A LEGENDARY Tameside cartoonist, whose familiar work featured in some of the biggest titles, has tragically died.
Tony Husband, of Hyde, passed away after suffering a heart attack on London’s Westminster Bridge as he made his way to a party celebrating 30 years of satirical magazine Private Eye.
He even sent a final sketch to a friend on the train to the capital, in case he was late.
And after the tragedy, on Wednesday, October 18, son Paul paid tribute to his 73-year-old dad.
In a statement on social media, he said: “My dad passed away as he was on his way to a Private Eye leaving party on a Thames barge. Something that meant a hell of a lot to him.
”He had a heart attack on Westminster Bridge.
“It’s somewhat ironic that he somehow managed to survive 30 years of Private Eye parties but the one he didn’t make…
“I don’t know what more I can say other than he was everything to me and everything want to be.”
Tony entertained readers for years after his work appeared in national newspapers such as The Times, Daily Mail and Sunday Express as well as magazines ranging from Playboy to The Spectator.
But his contributions to the title in which he had featured in every issue since 1985 – provided the title to a major exhibition earlier this year, 37-and-a-half years in Private Eye.
Speaking about the event at Gallery Oldham, Councillor Elaine Taylor, deputy leader of Oldham Council and cabinet member for culture and leisure, said: “Tony is one of the most famous cartoonists in England.
“He has a huge portfolio and I think it’s fair to say most people will have seen and be familiar with his work even if you didn’t know Tony had drawn it.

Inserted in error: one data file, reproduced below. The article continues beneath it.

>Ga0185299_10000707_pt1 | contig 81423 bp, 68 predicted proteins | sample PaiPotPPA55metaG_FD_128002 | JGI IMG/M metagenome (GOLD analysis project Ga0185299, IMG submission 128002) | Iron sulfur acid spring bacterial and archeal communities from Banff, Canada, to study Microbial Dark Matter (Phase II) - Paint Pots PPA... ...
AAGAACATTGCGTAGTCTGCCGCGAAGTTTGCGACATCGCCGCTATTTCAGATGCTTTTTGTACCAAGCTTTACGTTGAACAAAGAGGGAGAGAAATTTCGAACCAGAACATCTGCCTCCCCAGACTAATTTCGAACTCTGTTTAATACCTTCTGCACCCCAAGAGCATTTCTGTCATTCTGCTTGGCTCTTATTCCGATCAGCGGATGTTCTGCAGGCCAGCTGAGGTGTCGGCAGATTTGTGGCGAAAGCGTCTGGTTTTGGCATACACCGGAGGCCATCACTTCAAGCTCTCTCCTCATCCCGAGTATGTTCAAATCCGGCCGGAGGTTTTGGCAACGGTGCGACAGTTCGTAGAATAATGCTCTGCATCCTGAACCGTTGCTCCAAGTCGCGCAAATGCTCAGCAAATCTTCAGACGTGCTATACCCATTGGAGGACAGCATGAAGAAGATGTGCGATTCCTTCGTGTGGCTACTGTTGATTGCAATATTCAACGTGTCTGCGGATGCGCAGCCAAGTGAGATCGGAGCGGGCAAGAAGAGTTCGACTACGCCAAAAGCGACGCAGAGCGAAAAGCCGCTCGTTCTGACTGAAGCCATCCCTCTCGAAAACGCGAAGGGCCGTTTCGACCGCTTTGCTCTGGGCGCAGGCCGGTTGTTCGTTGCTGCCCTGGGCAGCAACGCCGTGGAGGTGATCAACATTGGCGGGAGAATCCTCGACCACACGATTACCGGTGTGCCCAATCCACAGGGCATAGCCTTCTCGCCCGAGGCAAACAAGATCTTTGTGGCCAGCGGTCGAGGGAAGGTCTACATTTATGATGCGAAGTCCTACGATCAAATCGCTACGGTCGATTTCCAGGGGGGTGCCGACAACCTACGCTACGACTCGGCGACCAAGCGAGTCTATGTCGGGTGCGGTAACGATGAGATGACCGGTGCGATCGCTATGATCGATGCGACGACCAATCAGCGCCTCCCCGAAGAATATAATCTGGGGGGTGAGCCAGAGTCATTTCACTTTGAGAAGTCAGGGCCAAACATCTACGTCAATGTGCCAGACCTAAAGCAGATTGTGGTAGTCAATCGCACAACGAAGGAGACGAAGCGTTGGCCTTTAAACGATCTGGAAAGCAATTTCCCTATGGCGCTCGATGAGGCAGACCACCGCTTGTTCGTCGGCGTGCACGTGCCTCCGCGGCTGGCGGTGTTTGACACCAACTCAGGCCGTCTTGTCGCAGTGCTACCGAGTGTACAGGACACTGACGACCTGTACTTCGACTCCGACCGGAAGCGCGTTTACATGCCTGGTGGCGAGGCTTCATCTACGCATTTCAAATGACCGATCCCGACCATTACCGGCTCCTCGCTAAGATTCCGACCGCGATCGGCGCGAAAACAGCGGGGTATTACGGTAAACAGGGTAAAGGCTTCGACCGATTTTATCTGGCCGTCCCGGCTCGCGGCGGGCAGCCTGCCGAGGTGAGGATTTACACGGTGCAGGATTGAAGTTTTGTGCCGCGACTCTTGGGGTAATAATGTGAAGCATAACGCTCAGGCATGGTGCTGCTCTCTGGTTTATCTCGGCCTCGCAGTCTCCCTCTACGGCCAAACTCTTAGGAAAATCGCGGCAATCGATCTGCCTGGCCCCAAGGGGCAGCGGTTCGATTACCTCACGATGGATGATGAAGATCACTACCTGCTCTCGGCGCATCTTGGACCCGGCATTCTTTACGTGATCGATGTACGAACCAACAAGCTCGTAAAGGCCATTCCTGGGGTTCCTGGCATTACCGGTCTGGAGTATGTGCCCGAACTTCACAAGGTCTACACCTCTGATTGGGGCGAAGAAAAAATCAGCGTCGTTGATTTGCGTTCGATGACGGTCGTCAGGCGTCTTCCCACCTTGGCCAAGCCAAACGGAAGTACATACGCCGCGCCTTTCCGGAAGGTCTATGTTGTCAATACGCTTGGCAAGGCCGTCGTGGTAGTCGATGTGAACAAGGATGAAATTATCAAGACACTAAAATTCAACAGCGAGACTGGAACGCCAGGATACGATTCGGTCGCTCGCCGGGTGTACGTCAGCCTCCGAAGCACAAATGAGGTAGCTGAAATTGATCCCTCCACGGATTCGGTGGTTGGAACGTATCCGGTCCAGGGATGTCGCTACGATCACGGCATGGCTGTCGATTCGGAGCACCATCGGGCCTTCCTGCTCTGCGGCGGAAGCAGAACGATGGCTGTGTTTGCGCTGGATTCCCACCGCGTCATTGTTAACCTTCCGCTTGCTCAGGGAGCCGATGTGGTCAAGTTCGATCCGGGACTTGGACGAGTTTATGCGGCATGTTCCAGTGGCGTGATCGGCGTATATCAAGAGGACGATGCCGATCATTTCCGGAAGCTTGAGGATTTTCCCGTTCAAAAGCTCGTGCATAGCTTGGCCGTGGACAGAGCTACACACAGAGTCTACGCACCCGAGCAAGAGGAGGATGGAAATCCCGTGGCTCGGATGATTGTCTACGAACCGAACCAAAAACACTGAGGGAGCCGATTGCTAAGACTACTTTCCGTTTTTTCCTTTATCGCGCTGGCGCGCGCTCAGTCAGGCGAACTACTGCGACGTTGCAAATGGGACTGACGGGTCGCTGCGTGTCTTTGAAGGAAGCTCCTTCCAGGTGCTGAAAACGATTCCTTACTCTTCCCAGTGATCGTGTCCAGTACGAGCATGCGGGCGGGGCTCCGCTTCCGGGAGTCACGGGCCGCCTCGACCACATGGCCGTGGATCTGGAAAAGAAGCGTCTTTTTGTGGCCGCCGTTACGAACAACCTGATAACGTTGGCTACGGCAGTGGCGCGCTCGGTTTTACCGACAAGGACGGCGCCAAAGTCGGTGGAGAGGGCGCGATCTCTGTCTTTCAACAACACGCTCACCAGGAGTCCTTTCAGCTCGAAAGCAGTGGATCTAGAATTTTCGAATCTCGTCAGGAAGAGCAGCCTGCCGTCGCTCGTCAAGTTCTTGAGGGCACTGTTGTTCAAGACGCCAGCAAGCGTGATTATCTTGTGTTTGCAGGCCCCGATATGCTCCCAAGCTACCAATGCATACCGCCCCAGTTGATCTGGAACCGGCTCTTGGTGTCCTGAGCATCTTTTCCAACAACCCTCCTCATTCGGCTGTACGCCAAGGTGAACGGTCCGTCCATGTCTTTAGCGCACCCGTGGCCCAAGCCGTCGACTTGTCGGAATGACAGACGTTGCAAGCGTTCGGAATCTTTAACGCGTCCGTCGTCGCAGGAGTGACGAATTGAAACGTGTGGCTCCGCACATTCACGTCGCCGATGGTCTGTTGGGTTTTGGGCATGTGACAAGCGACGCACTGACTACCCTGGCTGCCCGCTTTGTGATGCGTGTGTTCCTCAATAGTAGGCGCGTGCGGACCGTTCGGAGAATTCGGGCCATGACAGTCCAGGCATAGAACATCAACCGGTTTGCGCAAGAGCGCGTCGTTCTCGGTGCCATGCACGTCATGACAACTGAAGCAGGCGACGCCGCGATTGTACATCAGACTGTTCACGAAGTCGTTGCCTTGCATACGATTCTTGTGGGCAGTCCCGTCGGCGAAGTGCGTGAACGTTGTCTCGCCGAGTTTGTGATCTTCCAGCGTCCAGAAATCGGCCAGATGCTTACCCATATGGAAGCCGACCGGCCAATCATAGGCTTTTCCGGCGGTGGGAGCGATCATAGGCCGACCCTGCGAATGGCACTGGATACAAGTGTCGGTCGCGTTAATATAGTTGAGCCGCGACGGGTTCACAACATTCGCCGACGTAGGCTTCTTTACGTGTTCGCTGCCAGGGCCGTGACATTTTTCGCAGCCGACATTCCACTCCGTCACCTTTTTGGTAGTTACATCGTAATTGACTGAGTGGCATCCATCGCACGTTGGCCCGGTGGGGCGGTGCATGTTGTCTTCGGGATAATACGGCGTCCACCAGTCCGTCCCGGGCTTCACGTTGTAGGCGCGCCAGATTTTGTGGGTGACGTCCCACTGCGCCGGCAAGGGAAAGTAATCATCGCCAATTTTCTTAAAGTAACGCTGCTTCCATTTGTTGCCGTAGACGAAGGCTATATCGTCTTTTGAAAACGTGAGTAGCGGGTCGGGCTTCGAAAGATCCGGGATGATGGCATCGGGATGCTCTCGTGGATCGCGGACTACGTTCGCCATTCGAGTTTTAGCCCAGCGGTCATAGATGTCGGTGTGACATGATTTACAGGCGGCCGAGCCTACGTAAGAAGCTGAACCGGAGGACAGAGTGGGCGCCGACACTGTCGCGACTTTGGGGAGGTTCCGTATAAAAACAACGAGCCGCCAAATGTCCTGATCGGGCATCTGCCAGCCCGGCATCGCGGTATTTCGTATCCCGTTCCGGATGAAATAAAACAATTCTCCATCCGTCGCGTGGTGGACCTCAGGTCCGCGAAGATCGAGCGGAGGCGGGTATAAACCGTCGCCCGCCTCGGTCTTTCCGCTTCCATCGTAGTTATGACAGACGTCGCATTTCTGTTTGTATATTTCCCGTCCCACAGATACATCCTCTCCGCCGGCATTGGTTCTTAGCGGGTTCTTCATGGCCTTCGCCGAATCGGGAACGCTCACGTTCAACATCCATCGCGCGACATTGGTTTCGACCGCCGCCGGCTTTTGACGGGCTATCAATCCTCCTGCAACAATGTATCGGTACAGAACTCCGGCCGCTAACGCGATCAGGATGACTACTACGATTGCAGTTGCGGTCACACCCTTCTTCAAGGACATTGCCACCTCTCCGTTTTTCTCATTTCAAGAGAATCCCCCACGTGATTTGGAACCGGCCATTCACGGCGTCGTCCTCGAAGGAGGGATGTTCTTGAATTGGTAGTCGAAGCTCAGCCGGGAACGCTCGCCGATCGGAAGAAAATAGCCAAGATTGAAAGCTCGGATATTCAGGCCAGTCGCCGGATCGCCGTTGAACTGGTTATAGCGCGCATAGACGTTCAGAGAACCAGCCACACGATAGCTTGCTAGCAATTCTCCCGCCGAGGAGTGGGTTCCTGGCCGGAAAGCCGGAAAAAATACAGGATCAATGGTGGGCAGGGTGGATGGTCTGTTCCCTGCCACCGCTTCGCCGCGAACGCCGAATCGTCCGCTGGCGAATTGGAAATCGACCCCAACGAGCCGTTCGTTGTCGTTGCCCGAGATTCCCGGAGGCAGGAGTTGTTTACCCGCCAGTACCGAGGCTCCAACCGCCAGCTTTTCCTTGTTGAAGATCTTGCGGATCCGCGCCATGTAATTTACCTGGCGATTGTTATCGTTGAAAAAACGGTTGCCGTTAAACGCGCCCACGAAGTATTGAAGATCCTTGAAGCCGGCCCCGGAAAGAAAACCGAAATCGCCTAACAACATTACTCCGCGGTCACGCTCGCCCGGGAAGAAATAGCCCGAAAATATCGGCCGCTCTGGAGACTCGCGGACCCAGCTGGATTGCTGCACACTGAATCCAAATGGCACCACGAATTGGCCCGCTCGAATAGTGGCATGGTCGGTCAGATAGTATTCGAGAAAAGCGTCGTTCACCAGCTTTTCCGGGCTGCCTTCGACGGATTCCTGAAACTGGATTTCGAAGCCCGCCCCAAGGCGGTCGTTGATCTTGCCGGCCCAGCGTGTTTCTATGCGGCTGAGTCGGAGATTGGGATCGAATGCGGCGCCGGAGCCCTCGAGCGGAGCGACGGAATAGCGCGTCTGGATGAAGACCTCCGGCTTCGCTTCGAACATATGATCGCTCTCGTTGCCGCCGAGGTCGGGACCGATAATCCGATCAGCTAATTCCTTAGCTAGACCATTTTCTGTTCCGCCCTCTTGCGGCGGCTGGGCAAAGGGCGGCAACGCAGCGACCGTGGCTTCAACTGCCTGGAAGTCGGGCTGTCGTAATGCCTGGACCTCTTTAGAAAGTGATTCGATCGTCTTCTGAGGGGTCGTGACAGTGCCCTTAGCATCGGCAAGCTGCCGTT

“But it’s not just his artwork that makes Tony so popular, his support and championing of the dementia community has helped raise awareness.”
Stephen Fry said Tony is one of the greats and Griff Rhys Jones commented that he ‘is even funnier than me.’
He recently contributed lyrics to a song by artist Sean Taylor about dementia, called It’s Ready But I forgot.
And he has not been afraid to comment on local issues in his own inimitable style, contributing in his own way to discussion around Godley Green Garden Village.
Born in Blackpool, Lancashire, Tony grew up locally, living on a small holding at Rhodes Fold Cottage on Apple Street, which runs from Stockport Road to Werneth Low.
His studio, where he drew ‘silly and sad things,’ stands in his home on Joel Lane, and he regularly posted photos showing the scenery around him.
He recalled loving have pigs, with a social media comment showing how big an impact they had on his life.
Tony wrote: “Every time it saw me, it would run over and we’d have a rough and tumble in the mud.
“l loved the pigs. Hated coming home from school and they’d all be gone. Main reason l’m a veggie that pig.”
After the news, tributes poured in, with renowned artist Stanley Chow saying: “One of Britain’s greatest cartoonists. He was such a legend, yet so humble.
“But most all, just one of the kindest and soundest souls you’ll ever meet.”
Hyde’s MP, Jonathan Reynolds, revealed the personal contribution Tony made to his life, saying: “Tony was an extraordinary talent and his work spoke volumes.
“As well as local publications he created satirical illustrations for Private Eye, The Times and The Sunday Times.
“We have a lovely little cartoon he did on our daughter’s birth on our wall.”
Hyde War Memorial Trust, saluted Tony’s life, saying: “Tony was a treasured friend and supporter of the Trust.
“We were honoured by his generosity in providing his art work, poetry and presence for the work of Trust and the wider community.
“Along with his father Ron, our original archivist, he will be forever remembered with gratitude and love.
“We offer our condolences to his dear family and many friends.”
Gee Cross’ Queen Adelaide pub added its tribute, saying: “It is with a very heavy heart we have to inform you that our good friend Tony Husband has passed away.
“We are all devastated at this news, our deepest and heartfelt condolences to all the Husband family at this heartbreaking time.”